Overall, the tone sounds somewhat informal because of the "you" ("you know", "you guys", etc.) It can be risky including "you" in essays because you never know who your audience is going to be and "you" could be very different. If a Filipino is reading this and you're making a point about the language and say "you know?", they might think "yeah! I get you!" If a Canadian is reading this and you're making a point about the language and say "you know?", they might think "no, I don't know" because they've never read it. If you're hoping your audience will only be people that have read the comic, the informal language may be okay. But, if there's a chance people who haven't read the comic will read it, you might want to think about taking out "you" because you don't know who "you" will be.

The only other thing I wanted to mention is that you make some great points in your essay about why you like this comic and why you think this comic is so great and popular, but I wasn't clear where the essay was going from the beginning. When you talk about why Kikomachine is special to you, I'd think about adding in some kind of thesis statement that simply describes what the key points of your essay are going to be. Something like "Kikomachine is special because it makes space for lots of words [first point you mentioned in the essay], it has high word density [second point you mentioned], and the dialogue is relatable [third point you mentioned]." Then when you go into the rest of the essay, we as readers are expecting you to talk about those three points and explain and give examples about those three points.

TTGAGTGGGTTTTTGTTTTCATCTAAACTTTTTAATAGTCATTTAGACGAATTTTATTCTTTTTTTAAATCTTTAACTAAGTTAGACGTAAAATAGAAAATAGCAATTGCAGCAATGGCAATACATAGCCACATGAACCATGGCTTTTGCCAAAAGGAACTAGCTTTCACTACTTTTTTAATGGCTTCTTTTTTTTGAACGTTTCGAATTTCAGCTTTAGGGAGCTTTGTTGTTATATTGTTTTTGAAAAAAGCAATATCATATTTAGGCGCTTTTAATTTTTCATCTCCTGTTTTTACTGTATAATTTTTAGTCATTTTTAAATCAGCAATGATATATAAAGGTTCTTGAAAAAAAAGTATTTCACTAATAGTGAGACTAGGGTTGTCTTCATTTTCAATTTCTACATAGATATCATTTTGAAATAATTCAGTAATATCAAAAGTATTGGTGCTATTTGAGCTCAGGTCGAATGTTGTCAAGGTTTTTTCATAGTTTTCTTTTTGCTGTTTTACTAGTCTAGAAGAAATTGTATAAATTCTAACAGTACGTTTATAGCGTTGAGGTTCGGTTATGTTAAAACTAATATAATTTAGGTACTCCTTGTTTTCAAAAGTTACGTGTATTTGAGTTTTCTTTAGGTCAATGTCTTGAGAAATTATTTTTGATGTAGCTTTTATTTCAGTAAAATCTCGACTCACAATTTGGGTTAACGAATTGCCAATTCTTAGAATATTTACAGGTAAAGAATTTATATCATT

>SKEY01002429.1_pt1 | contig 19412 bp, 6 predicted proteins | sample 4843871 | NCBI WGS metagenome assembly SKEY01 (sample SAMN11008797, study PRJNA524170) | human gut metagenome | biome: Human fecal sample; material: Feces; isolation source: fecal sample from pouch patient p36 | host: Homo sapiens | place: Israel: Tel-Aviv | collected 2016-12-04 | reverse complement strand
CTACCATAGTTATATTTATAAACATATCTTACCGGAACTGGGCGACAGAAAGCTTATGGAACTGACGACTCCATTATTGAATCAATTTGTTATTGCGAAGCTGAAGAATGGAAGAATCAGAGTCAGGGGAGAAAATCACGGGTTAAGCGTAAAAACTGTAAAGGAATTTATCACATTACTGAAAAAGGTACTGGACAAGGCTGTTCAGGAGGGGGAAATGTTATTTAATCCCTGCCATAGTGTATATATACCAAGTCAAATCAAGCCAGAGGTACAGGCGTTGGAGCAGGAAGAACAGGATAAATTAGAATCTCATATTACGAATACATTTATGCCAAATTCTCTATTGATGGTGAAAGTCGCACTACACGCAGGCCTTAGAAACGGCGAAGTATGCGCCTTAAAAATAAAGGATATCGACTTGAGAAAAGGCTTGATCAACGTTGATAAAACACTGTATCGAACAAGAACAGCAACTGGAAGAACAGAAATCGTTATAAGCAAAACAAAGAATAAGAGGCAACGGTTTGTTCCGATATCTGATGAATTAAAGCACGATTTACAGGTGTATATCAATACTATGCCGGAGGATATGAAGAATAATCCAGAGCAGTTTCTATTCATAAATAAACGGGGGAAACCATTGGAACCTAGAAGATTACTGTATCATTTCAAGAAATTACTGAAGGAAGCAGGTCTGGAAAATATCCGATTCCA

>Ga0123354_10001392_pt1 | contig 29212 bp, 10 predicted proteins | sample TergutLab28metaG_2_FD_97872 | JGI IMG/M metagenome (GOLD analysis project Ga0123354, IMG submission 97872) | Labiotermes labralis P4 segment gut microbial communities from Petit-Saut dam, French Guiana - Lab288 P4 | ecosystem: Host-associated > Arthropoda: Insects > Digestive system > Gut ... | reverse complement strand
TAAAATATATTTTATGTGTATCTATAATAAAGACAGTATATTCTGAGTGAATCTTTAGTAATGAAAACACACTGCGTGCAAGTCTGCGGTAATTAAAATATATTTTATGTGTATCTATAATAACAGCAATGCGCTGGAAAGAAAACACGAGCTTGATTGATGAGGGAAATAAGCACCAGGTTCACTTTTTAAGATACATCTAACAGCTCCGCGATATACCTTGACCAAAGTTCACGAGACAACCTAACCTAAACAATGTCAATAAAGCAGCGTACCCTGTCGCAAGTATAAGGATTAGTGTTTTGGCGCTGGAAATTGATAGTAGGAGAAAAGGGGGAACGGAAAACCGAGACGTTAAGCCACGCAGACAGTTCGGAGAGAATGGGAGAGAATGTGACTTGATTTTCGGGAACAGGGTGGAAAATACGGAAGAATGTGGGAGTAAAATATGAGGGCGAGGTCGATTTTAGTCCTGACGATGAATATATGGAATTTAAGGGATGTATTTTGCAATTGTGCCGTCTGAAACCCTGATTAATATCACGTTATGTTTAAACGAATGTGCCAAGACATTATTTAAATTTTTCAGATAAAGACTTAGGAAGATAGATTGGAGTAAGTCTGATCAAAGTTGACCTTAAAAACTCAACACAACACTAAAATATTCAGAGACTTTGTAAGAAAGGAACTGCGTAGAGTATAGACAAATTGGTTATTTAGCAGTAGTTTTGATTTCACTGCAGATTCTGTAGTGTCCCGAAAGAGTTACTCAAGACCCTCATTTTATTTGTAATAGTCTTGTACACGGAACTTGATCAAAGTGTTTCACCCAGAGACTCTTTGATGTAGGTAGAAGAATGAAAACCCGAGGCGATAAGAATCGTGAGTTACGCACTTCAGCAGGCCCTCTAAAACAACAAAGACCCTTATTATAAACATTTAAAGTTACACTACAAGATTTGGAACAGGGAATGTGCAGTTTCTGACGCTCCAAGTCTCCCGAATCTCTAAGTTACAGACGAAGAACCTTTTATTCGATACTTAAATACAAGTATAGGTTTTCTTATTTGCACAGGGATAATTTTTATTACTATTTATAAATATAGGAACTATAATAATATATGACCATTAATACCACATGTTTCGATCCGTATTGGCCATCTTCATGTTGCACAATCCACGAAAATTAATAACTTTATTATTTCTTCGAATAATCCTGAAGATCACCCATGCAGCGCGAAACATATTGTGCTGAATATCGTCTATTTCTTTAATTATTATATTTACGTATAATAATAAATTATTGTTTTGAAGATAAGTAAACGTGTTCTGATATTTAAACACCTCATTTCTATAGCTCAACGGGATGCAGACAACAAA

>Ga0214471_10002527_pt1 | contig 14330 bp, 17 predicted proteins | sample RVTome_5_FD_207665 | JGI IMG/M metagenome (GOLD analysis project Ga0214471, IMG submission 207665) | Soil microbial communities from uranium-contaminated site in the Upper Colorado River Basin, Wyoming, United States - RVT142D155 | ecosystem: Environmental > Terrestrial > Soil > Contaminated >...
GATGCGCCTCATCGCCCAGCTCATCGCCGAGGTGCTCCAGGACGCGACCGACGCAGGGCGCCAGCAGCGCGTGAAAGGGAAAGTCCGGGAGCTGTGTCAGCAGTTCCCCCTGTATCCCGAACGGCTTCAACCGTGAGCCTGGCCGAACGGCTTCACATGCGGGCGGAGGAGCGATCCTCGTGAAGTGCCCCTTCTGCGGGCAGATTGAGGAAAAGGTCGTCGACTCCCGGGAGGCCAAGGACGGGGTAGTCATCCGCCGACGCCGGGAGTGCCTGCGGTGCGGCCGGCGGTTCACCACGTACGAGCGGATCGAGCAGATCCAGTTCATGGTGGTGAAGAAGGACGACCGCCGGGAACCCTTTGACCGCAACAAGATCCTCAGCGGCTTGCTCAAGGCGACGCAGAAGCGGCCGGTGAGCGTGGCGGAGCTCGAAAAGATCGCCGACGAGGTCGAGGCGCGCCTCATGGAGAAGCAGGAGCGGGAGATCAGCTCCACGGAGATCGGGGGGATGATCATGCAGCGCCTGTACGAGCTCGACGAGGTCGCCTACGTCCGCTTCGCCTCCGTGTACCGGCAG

I'm curious whether there are people who don't like Kikomachine, and if so, what are their arguments against it? Sometimes it can help your positive argument if you show a dissenting opinion and why you think your opinion is still the right one.